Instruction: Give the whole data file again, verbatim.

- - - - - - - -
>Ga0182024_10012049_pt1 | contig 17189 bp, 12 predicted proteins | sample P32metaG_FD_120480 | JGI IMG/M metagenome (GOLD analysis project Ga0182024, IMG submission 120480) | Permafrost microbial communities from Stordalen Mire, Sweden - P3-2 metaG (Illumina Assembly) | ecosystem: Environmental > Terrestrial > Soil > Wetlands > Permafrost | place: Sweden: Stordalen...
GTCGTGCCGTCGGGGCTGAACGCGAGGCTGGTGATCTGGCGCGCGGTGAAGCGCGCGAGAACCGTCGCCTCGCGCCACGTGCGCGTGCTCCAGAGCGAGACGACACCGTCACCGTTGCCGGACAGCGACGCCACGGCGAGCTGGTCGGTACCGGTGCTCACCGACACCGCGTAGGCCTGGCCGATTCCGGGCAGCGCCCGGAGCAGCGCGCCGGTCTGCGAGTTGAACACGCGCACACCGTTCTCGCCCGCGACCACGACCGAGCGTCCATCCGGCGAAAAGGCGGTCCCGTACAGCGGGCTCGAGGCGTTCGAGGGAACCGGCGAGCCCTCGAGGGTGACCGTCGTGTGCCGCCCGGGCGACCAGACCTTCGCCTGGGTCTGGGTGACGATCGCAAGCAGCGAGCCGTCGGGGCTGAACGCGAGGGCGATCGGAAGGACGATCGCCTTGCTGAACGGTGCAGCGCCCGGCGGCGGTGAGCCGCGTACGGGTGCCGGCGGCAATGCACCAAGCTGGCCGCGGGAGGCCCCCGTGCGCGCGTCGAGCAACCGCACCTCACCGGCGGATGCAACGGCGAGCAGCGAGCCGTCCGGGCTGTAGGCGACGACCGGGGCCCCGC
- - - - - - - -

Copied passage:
>Ga0182024_10012049_pt1 | contig 17189 bp, 12 predicted proteins | sample P32metaG_FD_120480 | JGI IMG/M metagenome (GOLD analysis project Ga0182024, IMG submission 120480) | Permafrost microbial communities from Stordalen Mire, Sweden - P3-2 metaG (Illumina Assembly) | ecosystem: Environmental > Terrestrial > Soil > Wetlands > Permafrost | place: Sweden: Stordalen...
GTCGTGCCGTCGGGGCTGAACGCGAGGCTGGTGATCTGGCGCGCGGTGAAGCGCGCGAGAACCGTCGCCTCGCGCCACGTGCGCGTGCTCCAGAGCGAGACGACACCGTCACCGTTGCCGGACAGCGACGCCACGGCGAGCTGGTCGGTACCGGTGCTCACCGACACCGCGTAGGCCTGGCCGATTCCGGGCAGCGCCCGGAGCAGCGCGCCGGTCTGCGAGTTGAACACGCGCACACCGTTCTCGCCCGCGACCACGACCGAGCGTCCATCCGGCGAAAAGGCGGTCCCGTACAGCGGGCTCGAGGCGTTCGAGGGAACCGGCGAGCCCTCGAGGGTGACCGTCGTGTGCCGCCCGGGCGACCAGACCTTCGCCTGGGTCTGGGTGACGATCGCAAGCAGCGAGCCGTCGGGGCTGAACGCGAGGGCGATCGGAAGGACGATCGCCTTGCTGAACGGTGCAGCGCCCGGCGGCGGTGAGCCGCGTACGGGTGCCGGCGGCAATGCACCAAGCTGGCCGCGGGAGGCCCCCGTGCGCGCGTCGAGCAACCGCACCTCACCGGCGGATGCAACGGCGAGCAGCGAGCCGTCCGGGCTGTAGGCGACGACCGGGGCCCCGC